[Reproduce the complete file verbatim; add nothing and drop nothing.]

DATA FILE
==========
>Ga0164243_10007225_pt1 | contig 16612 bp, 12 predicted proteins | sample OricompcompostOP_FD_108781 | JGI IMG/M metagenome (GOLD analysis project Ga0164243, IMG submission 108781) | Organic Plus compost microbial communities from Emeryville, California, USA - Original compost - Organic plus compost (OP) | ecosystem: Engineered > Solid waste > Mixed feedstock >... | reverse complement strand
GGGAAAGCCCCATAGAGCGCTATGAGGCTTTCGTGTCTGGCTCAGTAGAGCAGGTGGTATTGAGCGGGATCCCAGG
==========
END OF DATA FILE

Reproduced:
>Ga0164243_10007225_pt1 | contig 16612 bp, 12 predicted proteins | sample OricompcompostOP_FD_108781 | JGI IMG/M metagenome (GOLD analysis project Ga0164243, IMG submission 108781) | Organic Plus compost microbial communities from Emeryville, California, USA - Original compost - Organic plus compost (OP) | ecosystem: Engineered > Solid waste > Mixed feedstock >... | reverse complement strand
GGGAAAGCCCCATAGAGCGCTATGAGGCTTTCGTGTCTGGCTCAGTAGAGCAGGTGGTATTGAGCGGGATCCCAGG